Recently The McCrone Group, whose specialty is material analysis, announced that it had developed a more efficient technique to pinpoint human sperm from evidence samples collected from sexual assault victims. This new procedure, identified as Sperm Micro Manipulation and Isolation, was developed by Research Microscopist Kirsten Kelley-Primozic. Kelley-Primozic developed this new technique by using methods developed in the medical and electric utilities industries and protocol standards that were pioneered by The McCrone Group in 1962.
This new process requires scientists to use finely pointed tungsten needles to pick sperm from a slide instead of using a differential organic extraction method. The hope is that this new practice, which only takes seconds, will speed up the DNA testing process by eliminating the hours needed for the differential extraction process. Because the technique requires only basic equipment, which most labs already possess, and minimal training of forensics personnel, accepting the new method should be simple and affordable.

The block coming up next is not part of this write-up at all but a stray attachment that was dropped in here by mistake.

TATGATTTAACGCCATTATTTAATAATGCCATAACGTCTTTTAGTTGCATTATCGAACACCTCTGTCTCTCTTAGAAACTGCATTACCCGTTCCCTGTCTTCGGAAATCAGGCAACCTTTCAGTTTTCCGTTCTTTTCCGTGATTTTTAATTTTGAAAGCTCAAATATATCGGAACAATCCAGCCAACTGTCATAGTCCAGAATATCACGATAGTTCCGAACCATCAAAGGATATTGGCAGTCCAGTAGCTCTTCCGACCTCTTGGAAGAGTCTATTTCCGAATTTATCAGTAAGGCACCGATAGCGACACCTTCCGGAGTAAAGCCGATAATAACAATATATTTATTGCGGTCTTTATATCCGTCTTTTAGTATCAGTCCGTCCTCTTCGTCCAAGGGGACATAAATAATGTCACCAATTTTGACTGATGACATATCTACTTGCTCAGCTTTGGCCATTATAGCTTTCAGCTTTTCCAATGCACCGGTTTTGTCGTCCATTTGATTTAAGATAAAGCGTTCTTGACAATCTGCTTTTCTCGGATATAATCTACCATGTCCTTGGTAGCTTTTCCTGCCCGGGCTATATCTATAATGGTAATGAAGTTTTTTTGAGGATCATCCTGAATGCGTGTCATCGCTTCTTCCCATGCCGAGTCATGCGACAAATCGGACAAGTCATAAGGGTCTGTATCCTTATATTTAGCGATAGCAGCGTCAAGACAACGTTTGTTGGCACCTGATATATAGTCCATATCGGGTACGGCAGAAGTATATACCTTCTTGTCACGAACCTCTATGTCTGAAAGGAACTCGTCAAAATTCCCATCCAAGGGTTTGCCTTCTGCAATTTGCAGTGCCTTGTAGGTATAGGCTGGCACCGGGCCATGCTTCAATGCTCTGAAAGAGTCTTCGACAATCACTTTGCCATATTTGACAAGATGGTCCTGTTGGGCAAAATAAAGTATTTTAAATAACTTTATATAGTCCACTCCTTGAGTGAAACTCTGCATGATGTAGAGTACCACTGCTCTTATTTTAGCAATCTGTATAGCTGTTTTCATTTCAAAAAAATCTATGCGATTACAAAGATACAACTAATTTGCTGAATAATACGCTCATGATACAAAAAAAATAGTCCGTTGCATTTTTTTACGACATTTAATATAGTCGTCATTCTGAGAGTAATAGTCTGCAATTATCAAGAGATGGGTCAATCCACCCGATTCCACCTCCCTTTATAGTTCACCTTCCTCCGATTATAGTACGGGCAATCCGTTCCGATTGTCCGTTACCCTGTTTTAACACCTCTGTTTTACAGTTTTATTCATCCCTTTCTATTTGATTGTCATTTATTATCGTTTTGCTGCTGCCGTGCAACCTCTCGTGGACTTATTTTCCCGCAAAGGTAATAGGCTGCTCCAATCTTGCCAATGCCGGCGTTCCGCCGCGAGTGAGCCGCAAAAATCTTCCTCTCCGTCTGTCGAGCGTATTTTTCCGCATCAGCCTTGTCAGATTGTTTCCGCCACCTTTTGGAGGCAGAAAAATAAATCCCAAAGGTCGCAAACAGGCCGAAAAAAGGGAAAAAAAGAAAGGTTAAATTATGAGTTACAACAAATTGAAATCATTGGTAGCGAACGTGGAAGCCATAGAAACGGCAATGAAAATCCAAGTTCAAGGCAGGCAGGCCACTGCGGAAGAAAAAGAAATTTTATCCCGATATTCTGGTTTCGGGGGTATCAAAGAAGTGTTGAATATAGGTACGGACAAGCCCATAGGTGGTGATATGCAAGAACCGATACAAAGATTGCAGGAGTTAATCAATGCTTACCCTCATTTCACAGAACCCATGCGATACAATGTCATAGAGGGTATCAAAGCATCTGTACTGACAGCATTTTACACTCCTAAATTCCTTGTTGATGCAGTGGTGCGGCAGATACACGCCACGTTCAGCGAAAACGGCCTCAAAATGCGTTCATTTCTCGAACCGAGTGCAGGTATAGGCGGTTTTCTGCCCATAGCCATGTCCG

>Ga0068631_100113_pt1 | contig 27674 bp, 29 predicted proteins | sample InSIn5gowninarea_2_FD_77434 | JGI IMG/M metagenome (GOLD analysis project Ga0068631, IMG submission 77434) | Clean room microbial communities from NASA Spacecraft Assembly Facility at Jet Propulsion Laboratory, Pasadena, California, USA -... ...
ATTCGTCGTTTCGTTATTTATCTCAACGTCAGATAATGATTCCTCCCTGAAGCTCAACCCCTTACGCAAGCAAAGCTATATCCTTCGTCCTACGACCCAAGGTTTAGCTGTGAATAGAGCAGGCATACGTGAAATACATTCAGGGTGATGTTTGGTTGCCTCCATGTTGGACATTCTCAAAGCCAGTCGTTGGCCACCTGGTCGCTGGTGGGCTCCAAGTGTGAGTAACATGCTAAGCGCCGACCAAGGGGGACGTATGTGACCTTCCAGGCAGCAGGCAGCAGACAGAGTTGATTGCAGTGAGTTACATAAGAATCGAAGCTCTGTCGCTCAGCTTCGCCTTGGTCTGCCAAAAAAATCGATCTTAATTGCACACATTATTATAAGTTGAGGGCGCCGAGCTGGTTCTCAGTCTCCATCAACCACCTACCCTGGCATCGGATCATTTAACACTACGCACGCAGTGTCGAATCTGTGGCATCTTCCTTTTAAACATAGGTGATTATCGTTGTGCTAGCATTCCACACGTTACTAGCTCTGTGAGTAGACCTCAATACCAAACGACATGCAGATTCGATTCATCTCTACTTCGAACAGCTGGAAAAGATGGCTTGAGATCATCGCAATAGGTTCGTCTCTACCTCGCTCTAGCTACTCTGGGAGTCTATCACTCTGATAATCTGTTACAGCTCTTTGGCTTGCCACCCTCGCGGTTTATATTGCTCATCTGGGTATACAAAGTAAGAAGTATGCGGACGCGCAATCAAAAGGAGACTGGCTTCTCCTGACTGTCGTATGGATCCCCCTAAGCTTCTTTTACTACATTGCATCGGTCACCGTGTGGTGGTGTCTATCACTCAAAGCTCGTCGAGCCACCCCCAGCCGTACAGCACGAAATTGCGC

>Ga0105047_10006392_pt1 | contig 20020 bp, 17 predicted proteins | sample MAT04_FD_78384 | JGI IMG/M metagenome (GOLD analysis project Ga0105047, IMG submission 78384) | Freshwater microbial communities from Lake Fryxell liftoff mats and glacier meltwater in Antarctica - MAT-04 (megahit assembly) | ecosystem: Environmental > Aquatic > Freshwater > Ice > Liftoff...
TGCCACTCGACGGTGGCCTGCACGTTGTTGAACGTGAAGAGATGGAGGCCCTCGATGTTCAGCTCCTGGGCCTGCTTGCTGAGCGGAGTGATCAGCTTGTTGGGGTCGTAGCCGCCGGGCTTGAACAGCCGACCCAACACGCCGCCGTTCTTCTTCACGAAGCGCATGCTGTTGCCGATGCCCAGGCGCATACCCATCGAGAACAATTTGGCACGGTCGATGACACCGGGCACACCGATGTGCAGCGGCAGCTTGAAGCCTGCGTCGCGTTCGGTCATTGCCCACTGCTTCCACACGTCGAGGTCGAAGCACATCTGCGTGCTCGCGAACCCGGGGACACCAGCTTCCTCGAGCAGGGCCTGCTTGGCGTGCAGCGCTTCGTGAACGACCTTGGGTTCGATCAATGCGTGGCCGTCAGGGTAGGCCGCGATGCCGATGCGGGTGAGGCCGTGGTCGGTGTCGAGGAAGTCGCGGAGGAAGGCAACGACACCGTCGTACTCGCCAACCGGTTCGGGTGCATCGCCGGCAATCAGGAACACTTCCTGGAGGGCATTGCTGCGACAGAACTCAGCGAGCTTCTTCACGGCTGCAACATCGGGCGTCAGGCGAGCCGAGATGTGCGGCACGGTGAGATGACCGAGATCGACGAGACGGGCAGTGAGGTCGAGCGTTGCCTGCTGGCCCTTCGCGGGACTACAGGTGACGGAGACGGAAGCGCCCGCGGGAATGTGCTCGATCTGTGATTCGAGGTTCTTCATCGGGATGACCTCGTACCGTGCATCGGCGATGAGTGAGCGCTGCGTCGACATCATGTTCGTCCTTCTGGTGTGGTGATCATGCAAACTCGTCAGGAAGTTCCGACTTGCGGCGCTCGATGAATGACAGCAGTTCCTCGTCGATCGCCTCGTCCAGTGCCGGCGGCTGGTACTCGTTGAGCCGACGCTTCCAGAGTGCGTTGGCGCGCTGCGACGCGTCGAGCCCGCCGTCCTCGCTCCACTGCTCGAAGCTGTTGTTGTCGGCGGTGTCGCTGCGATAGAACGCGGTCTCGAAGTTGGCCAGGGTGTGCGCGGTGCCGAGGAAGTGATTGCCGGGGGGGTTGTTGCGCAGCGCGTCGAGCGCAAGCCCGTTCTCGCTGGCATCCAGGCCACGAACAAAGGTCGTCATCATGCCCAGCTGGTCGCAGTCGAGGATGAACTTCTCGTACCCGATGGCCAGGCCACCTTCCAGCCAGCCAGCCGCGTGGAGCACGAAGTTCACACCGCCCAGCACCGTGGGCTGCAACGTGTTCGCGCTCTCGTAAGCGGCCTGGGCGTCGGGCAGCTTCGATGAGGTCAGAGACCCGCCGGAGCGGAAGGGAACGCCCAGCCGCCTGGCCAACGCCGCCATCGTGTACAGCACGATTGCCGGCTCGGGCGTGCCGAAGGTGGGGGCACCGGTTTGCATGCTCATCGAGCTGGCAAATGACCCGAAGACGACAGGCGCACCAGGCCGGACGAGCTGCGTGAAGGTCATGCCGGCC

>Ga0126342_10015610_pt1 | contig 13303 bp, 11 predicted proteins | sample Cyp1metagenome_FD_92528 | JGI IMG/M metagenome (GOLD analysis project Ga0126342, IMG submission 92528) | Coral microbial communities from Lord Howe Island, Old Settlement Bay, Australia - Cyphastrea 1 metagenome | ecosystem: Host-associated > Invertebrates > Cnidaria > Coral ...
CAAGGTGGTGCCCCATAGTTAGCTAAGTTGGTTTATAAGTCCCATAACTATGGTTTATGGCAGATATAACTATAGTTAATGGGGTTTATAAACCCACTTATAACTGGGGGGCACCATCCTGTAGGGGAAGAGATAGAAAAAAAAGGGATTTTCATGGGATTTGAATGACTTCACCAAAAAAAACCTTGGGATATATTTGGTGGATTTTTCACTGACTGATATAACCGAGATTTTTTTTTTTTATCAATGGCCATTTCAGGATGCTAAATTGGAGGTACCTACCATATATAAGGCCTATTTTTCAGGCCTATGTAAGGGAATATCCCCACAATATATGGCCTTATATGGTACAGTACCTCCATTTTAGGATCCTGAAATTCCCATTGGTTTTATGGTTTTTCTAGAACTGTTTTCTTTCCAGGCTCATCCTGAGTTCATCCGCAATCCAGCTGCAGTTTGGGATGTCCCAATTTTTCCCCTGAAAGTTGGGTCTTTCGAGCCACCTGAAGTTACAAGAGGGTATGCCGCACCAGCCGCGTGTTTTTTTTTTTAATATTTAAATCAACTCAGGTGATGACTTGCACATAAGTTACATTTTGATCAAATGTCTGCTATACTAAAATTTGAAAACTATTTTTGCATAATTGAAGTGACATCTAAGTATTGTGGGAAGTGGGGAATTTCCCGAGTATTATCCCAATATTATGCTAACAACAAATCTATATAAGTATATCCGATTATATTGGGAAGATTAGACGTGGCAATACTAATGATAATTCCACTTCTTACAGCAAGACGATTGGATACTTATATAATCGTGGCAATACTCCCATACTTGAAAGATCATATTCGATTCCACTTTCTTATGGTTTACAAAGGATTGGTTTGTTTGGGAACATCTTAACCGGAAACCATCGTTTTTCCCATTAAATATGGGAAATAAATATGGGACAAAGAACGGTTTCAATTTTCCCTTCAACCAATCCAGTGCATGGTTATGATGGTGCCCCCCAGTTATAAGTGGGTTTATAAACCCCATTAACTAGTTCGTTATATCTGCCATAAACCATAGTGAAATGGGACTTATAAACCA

Ultimately the expectations from crime labs and law enforcement agencies are that this new technique will improve conviction rates for sexual assault cases, help convict the right people, and prevent repeat offenses.